BTW, believing into advertising texts of old or more recently published online dealer's catalogues won't make anybody wiser.^_^

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 I don't think that the scroll inking is original ... and there's a lot of suspicious stuff, the gunk around the rib/plate joins, the blacked out f-hole inner surfaces, the later bee stings.

For me I just can't see anything in this violin that says JTL. The wide grained corner blocks are also giving me pause ...

 

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2 hours ago, Brumcello said:

Could you explain a bit more about the significance of this?

It seems very poorly done and "after the fact" ...

I'd also expect the f-holes on a good JTL to be more undercut - the edges of these f-holes seem to be at right angles to the plane of the top plate.

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So the conclusion it is french or not french? And why? Because of the stamp? It could be that the stamp has been degraded by a luthier brushing the plate to clean it through years? Becaus the F holes are not as nice as supposed to be?

Why to fake a label of a mass production manufacturer instead of putting "stradivarius" or "Nicolas Lupot"?

 

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1 hour ago, LouisXVI said:

So the conclusion it is french or not french? And why? Because of the stamp? It could be that the stamp has been degraded by a luthier brushing the plate to clean it through years? Becaus the F holes are not as nice as supposed to be?

Why to fake a label of a mass production manufacturer instead of putting "stradivarius" or "Nicolas Lupot"?

 

My opinion, which no where near what a Martin Swan's opinion is, is that this is in fact a "modern" or recently built violin that has a sorta convincing but not really "antique job"  that is intended to make one think they are buying "an old" violin ,why? because it will sell and get a higher price that way vs try to sell it as a "new Chinese instrument"  There are replicas of Invicta  and Seiko watches now, one may wonder why someone would forge a 200$ watch and the answer is because 200$ is more than 25$, and sure we could make forgery Rolex's but everyone's doing that. The same thing in the fragrance world De Marly, Creed are not the only fragrances that are copied, someone may decide to copy Joop for whatever reason, simply that they can sell it for more than it's really worth.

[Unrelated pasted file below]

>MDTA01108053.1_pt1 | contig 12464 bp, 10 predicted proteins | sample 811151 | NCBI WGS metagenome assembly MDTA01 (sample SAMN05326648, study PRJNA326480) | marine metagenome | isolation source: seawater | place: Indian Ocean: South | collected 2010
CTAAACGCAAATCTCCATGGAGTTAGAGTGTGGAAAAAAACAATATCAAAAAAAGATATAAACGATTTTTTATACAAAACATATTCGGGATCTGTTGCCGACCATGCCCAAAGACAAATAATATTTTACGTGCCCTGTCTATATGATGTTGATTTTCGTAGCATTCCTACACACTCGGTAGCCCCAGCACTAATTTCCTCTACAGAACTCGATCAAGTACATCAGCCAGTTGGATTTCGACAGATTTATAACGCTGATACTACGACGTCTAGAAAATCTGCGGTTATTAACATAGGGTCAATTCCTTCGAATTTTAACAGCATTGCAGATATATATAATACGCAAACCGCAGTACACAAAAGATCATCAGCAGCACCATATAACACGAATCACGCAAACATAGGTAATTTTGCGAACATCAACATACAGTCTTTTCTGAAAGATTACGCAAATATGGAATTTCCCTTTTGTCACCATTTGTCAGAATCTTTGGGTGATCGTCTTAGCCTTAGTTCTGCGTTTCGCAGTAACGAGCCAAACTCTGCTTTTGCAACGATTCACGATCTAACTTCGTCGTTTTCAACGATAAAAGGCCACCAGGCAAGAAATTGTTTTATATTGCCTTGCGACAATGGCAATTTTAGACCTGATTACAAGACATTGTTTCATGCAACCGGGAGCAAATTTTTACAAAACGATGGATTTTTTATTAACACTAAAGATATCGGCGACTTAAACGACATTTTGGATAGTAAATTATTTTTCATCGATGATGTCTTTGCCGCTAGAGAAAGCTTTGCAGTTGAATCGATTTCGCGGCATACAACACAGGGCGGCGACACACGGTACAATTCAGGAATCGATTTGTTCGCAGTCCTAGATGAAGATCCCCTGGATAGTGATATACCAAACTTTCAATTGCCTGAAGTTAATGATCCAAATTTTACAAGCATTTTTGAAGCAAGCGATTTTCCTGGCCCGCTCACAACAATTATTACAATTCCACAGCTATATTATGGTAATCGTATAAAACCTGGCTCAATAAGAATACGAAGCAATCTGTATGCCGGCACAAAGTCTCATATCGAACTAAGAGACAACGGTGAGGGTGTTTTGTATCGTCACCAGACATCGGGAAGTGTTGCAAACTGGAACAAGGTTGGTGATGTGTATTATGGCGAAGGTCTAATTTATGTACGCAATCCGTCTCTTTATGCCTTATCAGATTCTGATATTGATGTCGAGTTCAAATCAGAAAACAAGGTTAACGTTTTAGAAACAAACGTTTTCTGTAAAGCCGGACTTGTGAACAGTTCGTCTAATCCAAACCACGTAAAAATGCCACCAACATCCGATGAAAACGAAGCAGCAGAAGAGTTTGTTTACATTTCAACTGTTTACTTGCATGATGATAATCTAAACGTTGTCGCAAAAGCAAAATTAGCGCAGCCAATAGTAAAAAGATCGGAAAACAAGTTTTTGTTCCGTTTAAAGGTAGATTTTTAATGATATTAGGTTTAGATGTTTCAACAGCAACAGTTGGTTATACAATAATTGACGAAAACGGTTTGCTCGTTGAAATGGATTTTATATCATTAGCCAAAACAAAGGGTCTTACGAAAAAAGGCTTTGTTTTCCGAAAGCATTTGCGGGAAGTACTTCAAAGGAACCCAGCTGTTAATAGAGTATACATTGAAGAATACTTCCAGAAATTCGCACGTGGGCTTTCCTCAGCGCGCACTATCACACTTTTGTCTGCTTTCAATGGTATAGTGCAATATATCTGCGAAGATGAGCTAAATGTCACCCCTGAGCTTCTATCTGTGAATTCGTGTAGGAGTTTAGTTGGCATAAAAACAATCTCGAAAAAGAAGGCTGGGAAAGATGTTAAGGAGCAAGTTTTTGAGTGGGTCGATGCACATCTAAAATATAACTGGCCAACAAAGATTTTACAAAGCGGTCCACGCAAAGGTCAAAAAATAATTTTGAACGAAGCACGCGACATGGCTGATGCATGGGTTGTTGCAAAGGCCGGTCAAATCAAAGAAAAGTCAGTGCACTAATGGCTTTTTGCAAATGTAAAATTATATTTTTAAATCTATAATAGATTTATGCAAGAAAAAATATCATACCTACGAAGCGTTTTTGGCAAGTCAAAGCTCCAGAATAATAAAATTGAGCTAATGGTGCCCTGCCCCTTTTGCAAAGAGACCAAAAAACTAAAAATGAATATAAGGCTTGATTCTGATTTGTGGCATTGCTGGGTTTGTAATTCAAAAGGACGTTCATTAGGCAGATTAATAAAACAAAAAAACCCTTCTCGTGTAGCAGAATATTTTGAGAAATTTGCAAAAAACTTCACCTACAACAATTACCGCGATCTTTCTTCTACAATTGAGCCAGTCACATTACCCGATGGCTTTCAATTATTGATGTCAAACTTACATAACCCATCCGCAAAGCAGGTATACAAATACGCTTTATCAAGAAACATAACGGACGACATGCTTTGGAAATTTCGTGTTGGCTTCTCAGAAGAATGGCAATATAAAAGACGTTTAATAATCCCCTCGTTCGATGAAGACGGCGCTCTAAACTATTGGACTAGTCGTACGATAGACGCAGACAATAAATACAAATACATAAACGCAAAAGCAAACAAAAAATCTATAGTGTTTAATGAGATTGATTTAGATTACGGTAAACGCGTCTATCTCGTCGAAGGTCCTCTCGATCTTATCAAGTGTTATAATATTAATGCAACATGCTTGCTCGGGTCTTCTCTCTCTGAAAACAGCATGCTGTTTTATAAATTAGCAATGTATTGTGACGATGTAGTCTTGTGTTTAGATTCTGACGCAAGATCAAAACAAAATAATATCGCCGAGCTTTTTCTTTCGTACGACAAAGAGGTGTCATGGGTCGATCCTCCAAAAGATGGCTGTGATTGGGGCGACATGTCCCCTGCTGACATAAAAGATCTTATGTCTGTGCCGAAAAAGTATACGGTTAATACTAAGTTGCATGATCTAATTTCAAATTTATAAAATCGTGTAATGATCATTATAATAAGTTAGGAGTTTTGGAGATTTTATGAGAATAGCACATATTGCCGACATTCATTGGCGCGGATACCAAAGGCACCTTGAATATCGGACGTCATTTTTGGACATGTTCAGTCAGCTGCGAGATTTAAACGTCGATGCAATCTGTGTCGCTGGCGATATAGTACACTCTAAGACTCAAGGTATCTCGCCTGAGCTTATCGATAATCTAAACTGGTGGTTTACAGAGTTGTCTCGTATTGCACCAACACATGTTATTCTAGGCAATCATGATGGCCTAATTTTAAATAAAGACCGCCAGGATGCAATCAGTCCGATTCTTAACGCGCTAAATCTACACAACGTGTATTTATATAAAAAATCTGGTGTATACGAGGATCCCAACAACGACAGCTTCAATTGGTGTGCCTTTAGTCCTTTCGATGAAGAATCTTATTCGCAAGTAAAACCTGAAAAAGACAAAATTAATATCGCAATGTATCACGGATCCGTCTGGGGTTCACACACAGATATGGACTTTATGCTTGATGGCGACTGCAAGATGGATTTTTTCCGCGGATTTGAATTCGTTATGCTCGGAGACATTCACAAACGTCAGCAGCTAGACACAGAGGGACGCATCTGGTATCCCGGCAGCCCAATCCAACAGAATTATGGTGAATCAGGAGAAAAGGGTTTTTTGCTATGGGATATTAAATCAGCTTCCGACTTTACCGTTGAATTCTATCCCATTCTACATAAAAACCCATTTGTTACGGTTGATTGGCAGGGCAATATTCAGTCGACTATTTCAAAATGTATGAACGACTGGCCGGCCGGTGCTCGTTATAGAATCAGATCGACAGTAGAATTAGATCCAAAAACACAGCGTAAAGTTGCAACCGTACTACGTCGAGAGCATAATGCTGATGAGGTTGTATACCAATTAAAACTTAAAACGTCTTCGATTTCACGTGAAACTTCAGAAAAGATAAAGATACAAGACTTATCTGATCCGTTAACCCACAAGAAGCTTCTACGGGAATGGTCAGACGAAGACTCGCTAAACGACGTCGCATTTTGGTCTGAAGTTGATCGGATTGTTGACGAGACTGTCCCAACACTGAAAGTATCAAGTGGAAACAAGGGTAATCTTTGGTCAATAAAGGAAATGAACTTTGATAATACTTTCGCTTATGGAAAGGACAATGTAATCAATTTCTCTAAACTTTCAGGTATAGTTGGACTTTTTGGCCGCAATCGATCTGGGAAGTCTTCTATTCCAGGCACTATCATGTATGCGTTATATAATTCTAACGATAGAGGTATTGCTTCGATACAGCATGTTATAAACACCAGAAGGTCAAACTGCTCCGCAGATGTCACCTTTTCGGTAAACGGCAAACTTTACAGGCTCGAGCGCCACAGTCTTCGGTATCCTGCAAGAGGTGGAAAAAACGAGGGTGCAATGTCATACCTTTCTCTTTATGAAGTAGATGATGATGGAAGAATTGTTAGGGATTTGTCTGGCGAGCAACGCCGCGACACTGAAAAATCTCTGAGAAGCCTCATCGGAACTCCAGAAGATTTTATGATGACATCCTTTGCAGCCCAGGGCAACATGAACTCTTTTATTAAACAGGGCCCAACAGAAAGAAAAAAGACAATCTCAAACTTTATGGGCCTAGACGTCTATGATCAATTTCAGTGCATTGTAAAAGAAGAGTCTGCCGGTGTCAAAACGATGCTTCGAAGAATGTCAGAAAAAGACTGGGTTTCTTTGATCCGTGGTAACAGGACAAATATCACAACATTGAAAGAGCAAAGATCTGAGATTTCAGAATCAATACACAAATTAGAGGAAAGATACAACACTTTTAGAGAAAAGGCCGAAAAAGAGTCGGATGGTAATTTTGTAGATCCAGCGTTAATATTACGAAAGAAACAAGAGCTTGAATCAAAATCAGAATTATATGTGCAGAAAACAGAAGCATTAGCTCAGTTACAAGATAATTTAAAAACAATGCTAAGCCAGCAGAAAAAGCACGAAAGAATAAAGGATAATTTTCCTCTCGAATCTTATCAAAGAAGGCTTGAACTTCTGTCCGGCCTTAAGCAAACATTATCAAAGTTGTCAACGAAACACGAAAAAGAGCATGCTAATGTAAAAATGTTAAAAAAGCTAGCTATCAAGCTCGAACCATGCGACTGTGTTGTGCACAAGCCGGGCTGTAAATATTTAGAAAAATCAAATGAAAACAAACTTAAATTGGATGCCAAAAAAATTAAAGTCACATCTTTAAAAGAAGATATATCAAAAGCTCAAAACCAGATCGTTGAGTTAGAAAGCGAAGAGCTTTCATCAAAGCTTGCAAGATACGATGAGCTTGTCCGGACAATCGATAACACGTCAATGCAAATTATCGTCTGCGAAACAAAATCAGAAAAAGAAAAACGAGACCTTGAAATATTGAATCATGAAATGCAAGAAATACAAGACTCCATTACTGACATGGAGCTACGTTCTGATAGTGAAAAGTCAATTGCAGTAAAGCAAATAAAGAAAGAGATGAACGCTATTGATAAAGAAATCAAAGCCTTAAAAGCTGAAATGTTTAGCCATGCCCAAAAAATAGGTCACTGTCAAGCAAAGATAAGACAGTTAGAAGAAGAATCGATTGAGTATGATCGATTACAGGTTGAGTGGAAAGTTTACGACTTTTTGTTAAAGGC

again no expert on these sorts of things, but I have seen a violin or two and there are many "little" things that are saying "fake" about this instrument or certainly the varnish work, and often times when one thing is wrong or out of place the entire thing is.

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Hi, I dont think that is the case, since the previous owner had it at least since 1940's. He as a famous player.

The violin has a really warm, deep and mature tone it sounds really good. Im just trying to figure out if it is what it is supposed to be

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Definitely Czech or antiqued Chinese, depending on the age. JTL would have a paper label, and the corners are the wrong shape, too rounded. The edge joints don't look thick enough and possibly have been blackened to hide the obvious join? The timber and varnish colour don't have the typical JTL look either. The blackening of the pegbox is a bit obvious too.

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17 hours ago, Blank face said:

Most important for me are the rib joints, which are pinched together in the middle. That's visible at one of your first photos, though a lot of black colour was brushed on to disguise it. That's a feature of Saxon/Bohemian building on the back, not like the usual JTL outside mould.

Yes. Not French construction. You can see the seam running right down the center, and the other rib joins also looked pinched.

corner_join.jpg

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1 hour ago, martin swan said:

It's not Chinese or modern.

The treble C-bout edge is genuinely mangled - also I never saw a Chinese violin with such f-holes or arching.

 

Ah, I concur re the edge, didn't notice that. But some higher end Chinese violins are pretty convincing. One of my advanced students brought in a (brand new) "old" instrument to try the other week and I was pretty impressed with the level of detail in the antiquing and the overall style. The sound wasn't great (sorry student :lol:) but purely as a copy it did look convincing.

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Well, I think what I was getting at is that I don't think it's what it is presenting itself as. The "jtl" stamp seems like some attempt at creating an original stamp, as well as whole bunch of other stuff with the "wear" . I would modify my initial response as "Bohemian" trying to pass as jtl, but what do I know, I engage these posts to learn from folks like Martin and Blank face

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24 minutes ago, Aurella said:

But some higher end Chinese violins are pretty convincing. 

I agree, but there are a lot of small damages here that are much more what you see on "improved" older instruments. Very few "dirty antiquers" can actually bring themselves to crack ribs and remove material from the top plate overhang ... :lol:

But the rib corners are conclusive in any case.